Algae is more of an annoyance than serious issue in many ponds. It typically does nothing more than lower the aesthetic worth of the pond and can be somewhat beneficial to get a balanced ecosystem. When the algae begins to grow out of control, it can certainly take over the entire pond and suffocate aquatic wildlife and plants. Many distinct kinds of algae control products are easily available to keep your pond free from this aquatic nuisance.
Pond dyes function by darkening the water, which reduces the amount of sunlight that penetrates the water. Without proper sunlight, algae cannot grow. Pond dyes will not harm aquatic wildlife and can be utilized in ponds where fish are present. For effective algae control employ the pond dye in March or April, suggests the Ohio State University. Most aquatic dyes have been pumped right into the water and will spread through the pond. For best results, follow the directions on the pond dye label.
Copper sulfate is a contact herbicide used to effectively control different aquatic weeds. According to the South Dakota State University, copper sulfate provides excellent control of algae. Unfortunately, if used badly copper sulfate can damage and kill the fish living in the pond. Prior to using copper sulfate in ponds containing fish, then test the alkalinity of the water. Applying copper sulfate to ponds with an alkalinity level below 50 parts per million might kill the fish population. If the loss of fish isn’t a concern or no fish are found in the pond, then testing the alkalinity level isn’t important.
When barley straw decomposes in the water, it releases compounds that interfere with the algae plant cells. This disturbance prevents new algae cells from growing. Barley straw does not control algae already present in the pond but may also prevent future development from appearing. The Ohio State University recommends using it at a rate of 0.025 pounds of straw for every square yard of foot. Normally, barley straw decomposes fully within four to six months. Barley straw does not damage aquatic life and is safe for use in ponds with fish.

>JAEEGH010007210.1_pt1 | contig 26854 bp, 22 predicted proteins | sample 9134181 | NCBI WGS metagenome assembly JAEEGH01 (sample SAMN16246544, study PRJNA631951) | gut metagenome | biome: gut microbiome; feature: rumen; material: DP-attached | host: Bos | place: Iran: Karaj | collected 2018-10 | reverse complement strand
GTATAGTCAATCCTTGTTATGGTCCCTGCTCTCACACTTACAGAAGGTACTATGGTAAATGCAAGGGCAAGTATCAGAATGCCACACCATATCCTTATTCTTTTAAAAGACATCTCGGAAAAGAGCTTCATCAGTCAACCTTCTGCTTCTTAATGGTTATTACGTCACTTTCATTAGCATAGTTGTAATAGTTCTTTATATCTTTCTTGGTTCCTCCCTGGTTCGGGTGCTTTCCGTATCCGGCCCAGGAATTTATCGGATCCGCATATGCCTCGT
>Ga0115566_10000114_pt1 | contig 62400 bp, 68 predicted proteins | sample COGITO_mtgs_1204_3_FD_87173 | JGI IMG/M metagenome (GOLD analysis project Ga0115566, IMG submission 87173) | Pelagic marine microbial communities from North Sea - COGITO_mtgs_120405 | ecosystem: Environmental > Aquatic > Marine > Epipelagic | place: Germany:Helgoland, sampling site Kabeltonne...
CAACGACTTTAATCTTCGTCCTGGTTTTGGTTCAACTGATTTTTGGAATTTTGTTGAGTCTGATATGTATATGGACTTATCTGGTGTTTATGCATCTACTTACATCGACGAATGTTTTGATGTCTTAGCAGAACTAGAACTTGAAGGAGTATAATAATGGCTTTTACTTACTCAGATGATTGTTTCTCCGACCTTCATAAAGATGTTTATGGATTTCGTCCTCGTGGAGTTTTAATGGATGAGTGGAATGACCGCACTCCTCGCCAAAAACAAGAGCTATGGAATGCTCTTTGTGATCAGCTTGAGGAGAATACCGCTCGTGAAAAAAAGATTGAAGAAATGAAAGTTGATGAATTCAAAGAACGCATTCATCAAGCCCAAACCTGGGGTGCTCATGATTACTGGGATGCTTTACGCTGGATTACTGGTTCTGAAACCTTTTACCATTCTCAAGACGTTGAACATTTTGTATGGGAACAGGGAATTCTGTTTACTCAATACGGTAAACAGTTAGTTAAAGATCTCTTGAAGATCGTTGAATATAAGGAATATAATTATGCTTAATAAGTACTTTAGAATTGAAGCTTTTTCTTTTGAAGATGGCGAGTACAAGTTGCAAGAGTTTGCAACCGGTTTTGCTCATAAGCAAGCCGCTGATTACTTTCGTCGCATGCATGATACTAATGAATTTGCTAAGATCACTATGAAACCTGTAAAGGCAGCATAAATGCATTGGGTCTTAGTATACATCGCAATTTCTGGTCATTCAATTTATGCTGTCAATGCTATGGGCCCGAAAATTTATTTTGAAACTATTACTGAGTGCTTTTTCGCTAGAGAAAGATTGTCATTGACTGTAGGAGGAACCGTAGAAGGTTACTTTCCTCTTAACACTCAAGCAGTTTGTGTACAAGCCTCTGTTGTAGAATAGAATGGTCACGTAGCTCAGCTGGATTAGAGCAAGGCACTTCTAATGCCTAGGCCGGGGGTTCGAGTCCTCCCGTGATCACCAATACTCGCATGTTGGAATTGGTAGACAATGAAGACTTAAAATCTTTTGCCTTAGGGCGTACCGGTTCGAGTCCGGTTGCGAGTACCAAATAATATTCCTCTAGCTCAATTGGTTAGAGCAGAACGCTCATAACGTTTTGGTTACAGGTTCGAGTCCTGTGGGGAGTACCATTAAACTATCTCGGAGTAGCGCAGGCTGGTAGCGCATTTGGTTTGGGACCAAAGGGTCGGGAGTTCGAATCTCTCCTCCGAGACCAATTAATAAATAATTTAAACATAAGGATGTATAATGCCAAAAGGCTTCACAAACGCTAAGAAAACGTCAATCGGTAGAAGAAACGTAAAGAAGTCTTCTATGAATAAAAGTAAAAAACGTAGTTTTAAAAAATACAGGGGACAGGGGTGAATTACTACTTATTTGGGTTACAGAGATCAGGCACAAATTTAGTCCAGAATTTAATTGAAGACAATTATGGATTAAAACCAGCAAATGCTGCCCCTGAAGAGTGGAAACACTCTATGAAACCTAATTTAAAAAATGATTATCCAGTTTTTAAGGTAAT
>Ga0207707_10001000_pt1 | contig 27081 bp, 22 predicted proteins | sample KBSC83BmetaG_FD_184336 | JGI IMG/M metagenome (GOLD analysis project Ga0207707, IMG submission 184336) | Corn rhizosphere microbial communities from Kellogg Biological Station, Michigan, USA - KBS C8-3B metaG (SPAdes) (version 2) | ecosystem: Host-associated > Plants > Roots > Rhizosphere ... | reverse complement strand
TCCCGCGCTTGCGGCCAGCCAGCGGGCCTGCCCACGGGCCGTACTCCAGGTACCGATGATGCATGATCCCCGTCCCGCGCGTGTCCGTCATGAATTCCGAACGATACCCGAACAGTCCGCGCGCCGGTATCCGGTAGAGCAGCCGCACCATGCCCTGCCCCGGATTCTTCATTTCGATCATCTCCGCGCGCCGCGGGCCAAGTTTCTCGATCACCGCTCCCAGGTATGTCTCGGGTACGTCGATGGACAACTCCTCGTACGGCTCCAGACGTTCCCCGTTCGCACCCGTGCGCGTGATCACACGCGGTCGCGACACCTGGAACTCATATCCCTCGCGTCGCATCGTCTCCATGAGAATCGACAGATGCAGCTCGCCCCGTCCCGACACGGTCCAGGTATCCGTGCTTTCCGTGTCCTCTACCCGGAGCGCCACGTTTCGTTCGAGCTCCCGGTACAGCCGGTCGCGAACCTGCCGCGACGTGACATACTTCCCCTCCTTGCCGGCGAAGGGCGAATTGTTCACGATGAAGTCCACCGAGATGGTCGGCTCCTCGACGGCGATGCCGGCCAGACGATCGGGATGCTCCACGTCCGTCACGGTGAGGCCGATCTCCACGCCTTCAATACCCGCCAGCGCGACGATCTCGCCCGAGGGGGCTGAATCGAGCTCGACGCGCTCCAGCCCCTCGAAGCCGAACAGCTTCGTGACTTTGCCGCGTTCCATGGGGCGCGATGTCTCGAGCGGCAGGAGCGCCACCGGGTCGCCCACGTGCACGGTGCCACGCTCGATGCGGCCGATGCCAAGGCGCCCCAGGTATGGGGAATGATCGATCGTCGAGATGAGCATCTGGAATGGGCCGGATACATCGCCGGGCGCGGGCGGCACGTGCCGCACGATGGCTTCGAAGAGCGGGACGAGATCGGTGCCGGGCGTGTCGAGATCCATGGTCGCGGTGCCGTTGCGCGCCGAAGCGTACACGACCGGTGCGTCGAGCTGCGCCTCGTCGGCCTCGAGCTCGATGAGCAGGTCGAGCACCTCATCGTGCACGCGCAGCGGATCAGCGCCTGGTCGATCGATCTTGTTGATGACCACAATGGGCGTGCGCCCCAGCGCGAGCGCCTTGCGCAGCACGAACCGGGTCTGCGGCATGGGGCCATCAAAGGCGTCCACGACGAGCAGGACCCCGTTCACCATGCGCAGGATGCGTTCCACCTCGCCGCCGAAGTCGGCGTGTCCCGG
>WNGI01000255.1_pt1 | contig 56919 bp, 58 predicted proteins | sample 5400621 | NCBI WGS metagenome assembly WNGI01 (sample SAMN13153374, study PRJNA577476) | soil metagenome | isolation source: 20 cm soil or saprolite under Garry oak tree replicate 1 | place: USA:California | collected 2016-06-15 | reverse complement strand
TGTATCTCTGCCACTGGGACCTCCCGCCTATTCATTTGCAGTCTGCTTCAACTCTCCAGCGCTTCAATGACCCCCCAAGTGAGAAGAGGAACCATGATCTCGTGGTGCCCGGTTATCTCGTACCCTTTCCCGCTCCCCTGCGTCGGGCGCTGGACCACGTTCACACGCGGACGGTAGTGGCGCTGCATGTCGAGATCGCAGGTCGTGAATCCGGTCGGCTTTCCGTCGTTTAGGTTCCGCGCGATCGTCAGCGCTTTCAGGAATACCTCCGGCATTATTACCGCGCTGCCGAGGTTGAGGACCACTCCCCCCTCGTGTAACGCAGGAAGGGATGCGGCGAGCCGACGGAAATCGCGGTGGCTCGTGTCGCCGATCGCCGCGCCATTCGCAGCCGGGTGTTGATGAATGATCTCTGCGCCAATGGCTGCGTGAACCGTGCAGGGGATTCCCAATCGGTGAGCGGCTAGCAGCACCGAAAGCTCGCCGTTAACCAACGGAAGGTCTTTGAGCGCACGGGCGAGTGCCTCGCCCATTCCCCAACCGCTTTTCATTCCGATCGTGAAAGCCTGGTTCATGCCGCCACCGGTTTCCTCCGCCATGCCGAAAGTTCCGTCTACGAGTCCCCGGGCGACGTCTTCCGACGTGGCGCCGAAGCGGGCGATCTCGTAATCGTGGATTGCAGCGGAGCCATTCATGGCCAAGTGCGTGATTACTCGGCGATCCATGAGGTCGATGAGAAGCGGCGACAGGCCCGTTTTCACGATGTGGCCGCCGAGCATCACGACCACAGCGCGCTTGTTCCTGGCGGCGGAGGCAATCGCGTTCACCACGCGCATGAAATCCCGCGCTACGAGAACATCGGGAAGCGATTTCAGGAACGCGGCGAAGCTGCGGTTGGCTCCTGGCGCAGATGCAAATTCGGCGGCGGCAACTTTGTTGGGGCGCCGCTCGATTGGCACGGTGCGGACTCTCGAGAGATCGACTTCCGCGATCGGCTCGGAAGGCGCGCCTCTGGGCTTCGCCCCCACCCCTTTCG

Filamentous algae is sometimes called pond scum or moss and it forms strands intertwine together, developing a mat or clump of this plant. Having an algae rake you can manually get rid of the aquatic plant from the pond without adding dyes or chemicals to the water. Algae rakes function in the same manner as a leaf or garden rake does. Drag the rake across the surface so the “tooth” of the rake can snag the algae and then pull it out of the water.
Grass carp are a natural control option for filamentous algae in ponds at least 8 feet deep or in case an aerator is existing. Bear in mind that a number of forms of grass carp are considered invasive and should not be utilized. As an example, the Chinese grass carp should not be utilized in the state of California and instead choose the triploid grass carp to control algae. Some areas may need a license to possess grass carp in ponds. To learn more contact your regional Department of Fish and Game.